For the long-term equity investor, the debate between active and passive strategies rests on three main considerations:
- Market efficiency
- Portfolio construction
- Historical performance
Let’s look at each in more detail.
- Market Efficiency
At the centre of the active versus passive debate is the question of whether stock markets are efficient.
What is an Efficient Market?
In an efficient market, stock prices accurately reflect all the facts about their underlying businesses. In this environment, trying to “beat the market” is pointless. That’s because most active management strategies seek to buy stocks that are mispriced in some way. In an efficient market, mispricing is an illusion; all stock prices correctly reflect their risk and return characteristics. By this reasoning, if you want exposure to the growth potential of equities, it may be better to consider purchasing a low-cost basket of stocks through an index fund.
But are Stock Markets Really Efficient?
As it turns out, the theory of efficient markets has a lot of holes. The toughest challenges come from behavioural finance researchers who have shown that stock prices are often influenced by factors that have nothing to do with company fundamentals. When emotional elements like greed and fear take over, stock prices can take a holiday from reality. The euphoria that fuelled the technology stock bubble in 1999 and 2000 is clear evidence of this phenomenon.
This opens the door for active managers to exploit mispriced investment opportunities.
- Portfolio Construction
Obviously, there are important differences in how passive and active portfolios are managed. Let’s look at a few of the index strategies first.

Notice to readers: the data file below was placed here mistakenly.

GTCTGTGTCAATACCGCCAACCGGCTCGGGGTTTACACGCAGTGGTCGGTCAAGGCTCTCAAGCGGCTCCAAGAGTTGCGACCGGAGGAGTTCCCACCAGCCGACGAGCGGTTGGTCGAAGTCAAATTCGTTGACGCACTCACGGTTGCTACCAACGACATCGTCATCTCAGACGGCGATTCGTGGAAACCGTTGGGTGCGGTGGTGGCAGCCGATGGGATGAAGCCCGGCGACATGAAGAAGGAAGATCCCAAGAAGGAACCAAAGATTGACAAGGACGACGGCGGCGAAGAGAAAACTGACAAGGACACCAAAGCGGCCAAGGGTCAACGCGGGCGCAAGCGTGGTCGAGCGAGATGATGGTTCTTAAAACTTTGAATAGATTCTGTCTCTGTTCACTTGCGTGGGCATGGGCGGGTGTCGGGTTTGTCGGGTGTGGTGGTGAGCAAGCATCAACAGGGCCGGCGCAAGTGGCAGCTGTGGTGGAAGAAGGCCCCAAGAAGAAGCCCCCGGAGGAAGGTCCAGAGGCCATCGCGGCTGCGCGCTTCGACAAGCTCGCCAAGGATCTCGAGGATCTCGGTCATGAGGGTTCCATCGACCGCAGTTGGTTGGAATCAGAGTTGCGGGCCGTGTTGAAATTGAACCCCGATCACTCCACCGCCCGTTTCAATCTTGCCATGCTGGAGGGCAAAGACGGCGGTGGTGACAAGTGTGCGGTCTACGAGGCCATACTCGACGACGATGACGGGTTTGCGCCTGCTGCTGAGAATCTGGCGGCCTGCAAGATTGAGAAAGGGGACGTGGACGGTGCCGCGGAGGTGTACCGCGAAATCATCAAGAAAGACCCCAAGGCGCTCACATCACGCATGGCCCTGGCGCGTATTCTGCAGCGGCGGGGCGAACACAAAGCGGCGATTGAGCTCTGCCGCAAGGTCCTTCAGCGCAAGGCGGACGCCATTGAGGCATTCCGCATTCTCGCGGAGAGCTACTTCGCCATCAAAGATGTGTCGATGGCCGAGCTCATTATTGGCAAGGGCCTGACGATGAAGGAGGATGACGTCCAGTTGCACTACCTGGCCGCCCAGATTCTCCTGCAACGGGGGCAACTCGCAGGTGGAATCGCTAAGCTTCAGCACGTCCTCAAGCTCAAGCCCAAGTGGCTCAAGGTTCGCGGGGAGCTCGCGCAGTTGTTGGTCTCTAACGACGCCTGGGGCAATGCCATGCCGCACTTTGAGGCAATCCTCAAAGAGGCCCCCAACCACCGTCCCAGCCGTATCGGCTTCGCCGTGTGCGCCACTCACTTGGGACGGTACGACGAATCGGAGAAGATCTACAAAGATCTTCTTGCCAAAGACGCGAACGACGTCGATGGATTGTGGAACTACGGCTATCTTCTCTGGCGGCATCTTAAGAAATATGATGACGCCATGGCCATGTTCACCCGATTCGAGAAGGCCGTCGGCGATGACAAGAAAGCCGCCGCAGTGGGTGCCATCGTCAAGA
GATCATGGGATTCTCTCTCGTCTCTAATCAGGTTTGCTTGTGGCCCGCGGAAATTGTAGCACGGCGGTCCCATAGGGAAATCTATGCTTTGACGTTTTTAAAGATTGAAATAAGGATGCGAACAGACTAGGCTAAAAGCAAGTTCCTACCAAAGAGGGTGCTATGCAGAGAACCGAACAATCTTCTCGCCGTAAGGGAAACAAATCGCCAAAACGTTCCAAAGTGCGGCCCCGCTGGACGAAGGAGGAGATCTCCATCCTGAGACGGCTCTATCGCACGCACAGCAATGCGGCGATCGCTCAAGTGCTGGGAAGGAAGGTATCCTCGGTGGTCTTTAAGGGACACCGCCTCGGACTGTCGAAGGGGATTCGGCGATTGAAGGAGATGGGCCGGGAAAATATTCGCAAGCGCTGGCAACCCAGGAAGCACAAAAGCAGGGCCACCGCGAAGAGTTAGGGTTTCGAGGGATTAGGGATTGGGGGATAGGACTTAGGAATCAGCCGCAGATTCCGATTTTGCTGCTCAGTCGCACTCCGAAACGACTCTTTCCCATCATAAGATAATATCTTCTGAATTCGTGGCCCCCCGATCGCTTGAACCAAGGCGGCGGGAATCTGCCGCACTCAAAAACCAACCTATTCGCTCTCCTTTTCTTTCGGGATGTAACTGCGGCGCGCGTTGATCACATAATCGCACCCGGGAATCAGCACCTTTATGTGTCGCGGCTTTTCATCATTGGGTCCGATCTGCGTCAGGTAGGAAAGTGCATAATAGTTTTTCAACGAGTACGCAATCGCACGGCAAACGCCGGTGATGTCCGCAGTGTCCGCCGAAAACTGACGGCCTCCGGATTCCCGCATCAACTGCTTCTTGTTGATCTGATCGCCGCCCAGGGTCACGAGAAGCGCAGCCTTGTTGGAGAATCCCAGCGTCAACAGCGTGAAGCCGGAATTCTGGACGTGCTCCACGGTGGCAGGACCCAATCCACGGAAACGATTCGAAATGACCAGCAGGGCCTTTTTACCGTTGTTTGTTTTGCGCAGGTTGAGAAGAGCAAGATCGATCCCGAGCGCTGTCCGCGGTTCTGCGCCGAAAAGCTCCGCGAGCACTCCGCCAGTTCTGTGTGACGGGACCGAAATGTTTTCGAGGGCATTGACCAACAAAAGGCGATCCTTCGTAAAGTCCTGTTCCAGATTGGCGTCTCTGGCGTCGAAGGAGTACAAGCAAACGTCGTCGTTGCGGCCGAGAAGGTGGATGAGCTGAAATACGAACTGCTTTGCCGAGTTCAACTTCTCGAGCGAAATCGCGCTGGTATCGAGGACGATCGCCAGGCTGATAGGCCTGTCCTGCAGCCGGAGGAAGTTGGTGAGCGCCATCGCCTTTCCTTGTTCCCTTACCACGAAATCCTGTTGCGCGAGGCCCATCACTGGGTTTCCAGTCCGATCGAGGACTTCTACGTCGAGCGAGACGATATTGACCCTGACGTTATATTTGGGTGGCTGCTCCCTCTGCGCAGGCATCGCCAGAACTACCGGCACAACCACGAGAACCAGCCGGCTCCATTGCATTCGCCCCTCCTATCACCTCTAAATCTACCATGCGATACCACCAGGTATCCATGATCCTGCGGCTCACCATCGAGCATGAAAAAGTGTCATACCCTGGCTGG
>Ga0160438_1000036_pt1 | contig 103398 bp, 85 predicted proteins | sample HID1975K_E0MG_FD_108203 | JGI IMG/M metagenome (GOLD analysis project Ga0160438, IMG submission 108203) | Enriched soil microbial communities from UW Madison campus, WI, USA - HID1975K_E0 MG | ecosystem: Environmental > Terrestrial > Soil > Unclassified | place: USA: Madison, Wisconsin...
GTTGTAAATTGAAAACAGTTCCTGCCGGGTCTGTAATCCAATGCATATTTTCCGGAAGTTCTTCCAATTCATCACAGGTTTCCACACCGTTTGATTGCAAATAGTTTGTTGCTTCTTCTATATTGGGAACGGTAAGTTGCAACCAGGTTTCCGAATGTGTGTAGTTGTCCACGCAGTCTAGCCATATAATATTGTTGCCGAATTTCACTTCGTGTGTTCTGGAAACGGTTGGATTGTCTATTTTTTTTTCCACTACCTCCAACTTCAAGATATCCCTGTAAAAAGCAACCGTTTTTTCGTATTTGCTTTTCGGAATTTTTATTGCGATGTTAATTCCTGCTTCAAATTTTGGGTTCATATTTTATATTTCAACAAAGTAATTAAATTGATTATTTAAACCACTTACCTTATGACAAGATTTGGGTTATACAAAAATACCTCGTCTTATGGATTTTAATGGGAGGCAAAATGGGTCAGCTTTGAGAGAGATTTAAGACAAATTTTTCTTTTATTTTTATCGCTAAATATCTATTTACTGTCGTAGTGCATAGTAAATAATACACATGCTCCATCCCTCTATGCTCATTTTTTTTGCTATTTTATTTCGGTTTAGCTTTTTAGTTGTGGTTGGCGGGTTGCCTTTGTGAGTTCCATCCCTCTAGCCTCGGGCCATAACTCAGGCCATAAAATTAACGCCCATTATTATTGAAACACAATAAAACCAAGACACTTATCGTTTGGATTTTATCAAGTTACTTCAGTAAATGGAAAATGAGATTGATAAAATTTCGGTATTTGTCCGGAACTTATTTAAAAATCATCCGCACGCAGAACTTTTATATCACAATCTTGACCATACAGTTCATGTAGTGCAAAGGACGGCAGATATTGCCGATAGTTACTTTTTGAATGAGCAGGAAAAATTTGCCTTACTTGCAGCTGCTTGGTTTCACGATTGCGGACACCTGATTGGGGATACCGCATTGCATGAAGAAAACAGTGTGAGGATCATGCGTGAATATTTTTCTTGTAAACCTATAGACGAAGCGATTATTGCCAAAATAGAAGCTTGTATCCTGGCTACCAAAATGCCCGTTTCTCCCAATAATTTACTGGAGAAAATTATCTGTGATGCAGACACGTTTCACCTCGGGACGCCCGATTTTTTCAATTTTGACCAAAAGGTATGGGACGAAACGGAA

An index is meant to capture market movements by measuring price changes in a broad group of stocks.
Index Construction Strategies
An index is meant to capture market movements by measuring price changes in a broad group of stocks. But is the index an accurate benchmark for the market it seeks to represent?
Some indexes involve a component of active management, because the people who decide what companies to include in the index have discretion in choosing stocks. For example, the components of the Dow Jones Industrial Average (DJIA) are selected by the editors of the Wall Street Journal. The DJIA has no predetermined criteria except that companies should be established U.S. industry leaders. From one angle, therefore, the DJIA looks like a low-turnover actively managed fund where the managers do double duty as journalists.
The S&P 500 Index is also subject to human judgment. A team of Standard & Poor’s economists and index analysts select stocks for the index. This committee follows published guidelines, but the rules are not strictly mechanical; there is still room for discretion in changing index components to represent the U.S. stock market.
There are differences in how an index is divided among its component stocks. The most widely followed indexes, like the S&P 500, are market-capitalization weighted. A company with a market value of $50 billion gets two times the weighting of a $25 billion company. Market-cap weighting can create problems.